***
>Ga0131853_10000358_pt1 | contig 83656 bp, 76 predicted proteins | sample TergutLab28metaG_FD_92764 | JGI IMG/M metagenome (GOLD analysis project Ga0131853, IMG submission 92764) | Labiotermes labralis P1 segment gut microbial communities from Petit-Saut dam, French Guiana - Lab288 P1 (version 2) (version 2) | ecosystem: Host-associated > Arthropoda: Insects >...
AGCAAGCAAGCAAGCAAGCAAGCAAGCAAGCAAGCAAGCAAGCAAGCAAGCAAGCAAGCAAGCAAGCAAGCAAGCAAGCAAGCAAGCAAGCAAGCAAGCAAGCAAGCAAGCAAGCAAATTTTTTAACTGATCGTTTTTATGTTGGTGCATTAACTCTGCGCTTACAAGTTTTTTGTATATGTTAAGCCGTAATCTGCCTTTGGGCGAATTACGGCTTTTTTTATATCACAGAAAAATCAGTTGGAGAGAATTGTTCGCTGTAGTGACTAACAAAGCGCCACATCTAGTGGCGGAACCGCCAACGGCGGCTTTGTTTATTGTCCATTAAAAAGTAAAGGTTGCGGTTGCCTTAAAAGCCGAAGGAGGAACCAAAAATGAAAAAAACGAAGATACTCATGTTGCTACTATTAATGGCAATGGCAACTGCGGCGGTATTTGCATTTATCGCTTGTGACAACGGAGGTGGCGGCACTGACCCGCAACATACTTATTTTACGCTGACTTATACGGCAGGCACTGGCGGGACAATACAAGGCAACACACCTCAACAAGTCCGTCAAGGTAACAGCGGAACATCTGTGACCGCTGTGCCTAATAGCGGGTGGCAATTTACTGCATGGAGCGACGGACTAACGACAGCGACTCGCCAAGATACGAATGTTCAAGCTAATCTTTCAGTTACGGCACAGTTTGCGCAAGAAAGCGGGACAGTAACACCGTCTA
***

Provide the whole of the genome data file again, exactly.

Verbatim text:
>Ga0131853_10000358_pt1 | contig 83656 bp, 76 predicted proteins | sample TergutLab28metaG_FD_92764 | JGI IMG/M metagenome (GOLD analysis project Ga0131853, IMG submission 92764) | Labiotermes labralis P1 segment gut microbial communities from Petit-Saut dam, French Guiana - Lab288 P1 (version 2) (version 2) | ecosystem: Host-associated > Arthropoda: Insects >...
AGCAAGCAAGCAAGCAAGCAAGCAAGCAAGCAAGCAAGCAAGCAAGCAAGCAAGCAAGCAAGCAAGCAAGCAAGCAAGCAAGCAAGCAAGCAAGCAAGCAAGCAAGCAAGCAAGCAAATTTTTTAACTGATCGTTTTTATGTTGGTGCATTAACTCTGCGCTTACAAGTTTTTTGTATATGTTAAGCCGTAATCTGCCTTTGGGCGAATTACGGCTTTTTTTATATCACAGAAAAATCAGTTGGAGAGAATTGTTCGCTGTAGTGACTAACAAAGCGCCACATCTAGTGGCGGAACCGCCAACGGCGGCTTTGTTTATTGTCCATTAAAAAGTAAAGGTTGCGGTTGCCTTAAAAGCCGAAGGAGGAACCAAAAATGAAAAAAACGAAGATACTCATGTTGCTACTATTAATGGCAATGGCAACTGCGGCGGTATTTGCATTTATCGCTTGTGACAACGGAGGTGGCGGCACTGACCCGCAACATACTTATTTTACGCTGACTTATACGGCAGGCACTGGCGGGACAATACAAGGCAACACACCTCAACAAGTCCGTCAAGGTAACAGCGGAACATCTGTGACCGCTGTGCCTAATAGCGGGTGGCAATTTACTGCATGGAGCGACGGACTAACGACAGCGACTCGCCAAGATACGAATGTTCAAGCTAATCTTTCAGTTACGGCACAGTTTGCGCAAGAAAGCGGGACAGTAACACCGTCTA